the centimeter-gram-second unit of magnetic induction, equal to the magnetic induction of a magnetic field in which one abcoulomb of charge, moving with a component of velocity perpendicular to the field and equal to one centimeter per second, is acted on by a force of one dyne; 1 maxwell per square centimeter or 10−4 weber per square meter. Symbol: G

the cgs unit of magnetic flux density; the flux density that will induce an emf of 1 abvolt (10 –8 volt) per centimetre in a wire moving across the field at a velocity of 1 centimetre per second. 1 gauss is equivalent to 10 –4 tesla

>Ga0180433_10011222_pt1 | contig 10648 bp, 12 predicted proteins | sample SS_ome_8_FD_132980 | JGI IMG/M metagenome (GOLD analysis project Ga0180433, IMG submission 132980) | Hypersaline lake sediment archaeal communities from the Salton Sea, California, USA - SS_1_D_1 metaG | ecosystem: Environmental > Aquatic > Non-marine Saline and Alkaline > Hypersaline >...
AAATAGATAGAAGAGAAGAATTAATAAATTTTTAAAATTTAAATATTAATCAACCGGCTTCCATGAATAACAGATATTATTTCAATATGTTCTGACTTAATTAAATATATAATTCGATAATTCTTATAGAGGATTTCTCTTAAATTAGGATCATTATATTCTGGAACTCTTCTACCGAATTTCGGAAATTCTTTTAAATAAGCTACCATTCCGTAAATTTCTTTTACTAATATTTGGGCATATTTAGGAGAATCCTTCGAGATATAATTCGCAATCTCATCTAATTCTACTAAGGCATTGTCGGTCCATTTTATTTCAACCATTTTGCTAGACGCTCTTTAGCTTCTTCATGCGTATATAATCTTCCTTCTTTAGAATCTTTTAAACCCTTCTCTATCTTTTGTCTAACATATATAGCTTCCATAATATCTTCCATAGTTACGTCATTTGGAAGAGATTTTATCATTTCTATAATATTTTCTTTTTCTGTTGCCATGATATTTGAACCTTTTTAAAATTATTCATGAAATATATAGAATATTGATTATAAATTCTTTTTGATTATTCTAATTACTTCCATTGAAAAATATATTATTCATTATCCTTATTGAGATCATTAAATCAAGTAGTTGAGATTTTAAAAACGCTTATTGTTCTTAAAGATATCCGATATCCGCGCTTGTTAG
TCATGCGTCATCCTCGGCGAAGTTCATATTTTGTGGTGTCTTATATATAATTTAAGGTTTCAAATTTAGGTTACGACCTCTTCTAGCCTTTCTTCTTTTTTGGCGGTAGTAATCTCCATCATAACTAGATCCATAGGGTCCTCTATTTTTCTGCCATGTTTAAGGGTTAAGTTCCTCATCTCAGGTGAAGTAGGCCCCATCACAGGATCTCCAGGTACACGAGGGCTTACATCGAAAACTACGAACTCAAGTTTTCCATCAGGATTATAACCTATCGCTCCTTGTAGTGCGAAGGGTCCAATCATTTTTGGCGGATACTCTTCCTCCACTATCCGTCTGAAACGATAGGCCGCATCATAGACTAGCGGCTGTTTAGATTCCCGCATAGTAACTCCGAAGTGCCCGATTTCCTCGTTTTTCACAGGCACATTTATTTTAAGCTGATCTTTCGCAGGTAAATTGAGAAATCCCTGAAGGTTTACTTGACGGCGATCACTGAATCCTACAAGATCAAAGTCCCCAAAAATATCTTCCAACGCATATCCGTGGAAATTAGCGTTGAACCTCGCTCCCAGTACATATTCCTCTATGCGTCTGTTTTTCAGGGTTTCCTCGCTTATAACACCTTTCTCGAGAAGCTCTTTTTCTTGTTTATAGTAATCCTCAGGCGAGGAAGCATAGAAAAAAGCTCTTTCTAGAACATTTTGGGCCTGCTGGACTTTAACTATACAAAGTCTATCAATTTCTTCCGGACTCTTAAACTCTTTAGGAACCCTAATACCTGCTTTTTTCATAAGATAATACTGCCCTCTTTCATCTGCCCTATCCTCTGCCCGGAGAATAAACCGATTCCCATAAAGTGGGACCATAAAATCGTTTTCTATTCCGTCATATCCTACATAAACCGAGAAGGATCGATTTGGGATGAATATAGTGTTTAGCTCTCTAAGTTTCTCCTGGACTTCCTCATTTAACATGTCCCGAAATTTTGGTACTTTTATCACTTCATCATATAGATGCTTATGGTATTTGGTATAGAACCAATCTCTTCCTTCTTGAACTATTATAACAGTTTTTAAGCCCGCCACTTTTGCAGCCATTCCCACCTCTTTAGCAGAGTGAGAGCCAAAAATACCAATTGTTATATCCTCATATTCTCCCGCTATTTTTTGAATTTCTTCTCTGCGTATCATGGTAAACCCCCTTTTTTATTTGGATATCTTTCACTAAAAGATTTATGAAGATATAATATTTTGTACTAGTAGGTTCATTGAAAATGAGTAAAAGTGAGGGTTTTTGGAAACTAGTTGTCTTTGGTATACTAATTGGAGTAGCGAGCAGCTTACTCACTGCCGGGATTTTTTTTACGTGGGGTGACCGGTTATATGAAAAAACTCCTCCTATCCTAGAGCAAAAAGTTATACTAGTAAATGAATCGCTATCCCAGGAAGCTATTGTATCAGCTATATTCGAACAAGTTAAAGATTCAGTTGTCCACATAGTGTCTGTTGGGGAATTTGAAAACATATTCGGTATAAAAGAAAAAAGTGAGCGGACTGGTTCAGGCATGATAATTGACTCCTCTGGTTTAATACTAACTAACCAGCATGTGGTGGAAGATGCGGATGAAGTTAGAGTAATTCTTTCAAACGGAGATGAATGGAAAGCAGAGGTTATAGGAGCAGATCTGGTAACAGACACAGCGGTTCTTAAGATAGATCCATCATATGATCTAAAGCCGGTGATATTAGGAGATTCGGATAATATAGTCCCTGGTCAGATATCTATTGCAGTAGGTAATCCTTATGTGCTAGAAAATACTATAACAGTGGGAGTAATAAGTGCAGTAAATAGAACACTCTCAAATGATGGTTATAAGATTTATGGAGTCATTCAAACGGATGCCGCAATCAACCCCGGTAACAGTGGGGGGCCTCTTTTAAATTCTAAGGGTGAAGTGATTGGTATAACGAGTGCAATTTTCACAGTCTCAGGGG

Word Origin for gauss

after Karl Gauss

Gauss

noun

Karl Friedrich (karl ˈfriːdrɪç). 1777–1855, German mathematician: developed the theory of numbers and applied mathematics to astronomy, electricity and magnetism, and geodesy

The unit of magnetic flux density in the centimeter-gram-second system, equal to one maxwell per square centimeter, or 10-4 tesla.

Gauss

Carl Friedrich1777-1855

German mathematician, astronomer and physicist who introduced significant and rapid advances to mathematics with his contributions to algebra, geometry, statistics and theoretical mathematics. He also correctly calculated the orbit of the asteroid Ceres in 1801 and studied electricity and magnetism, developing the magnetometer in 1832. The gauss unit of magnetic flux density is named for him.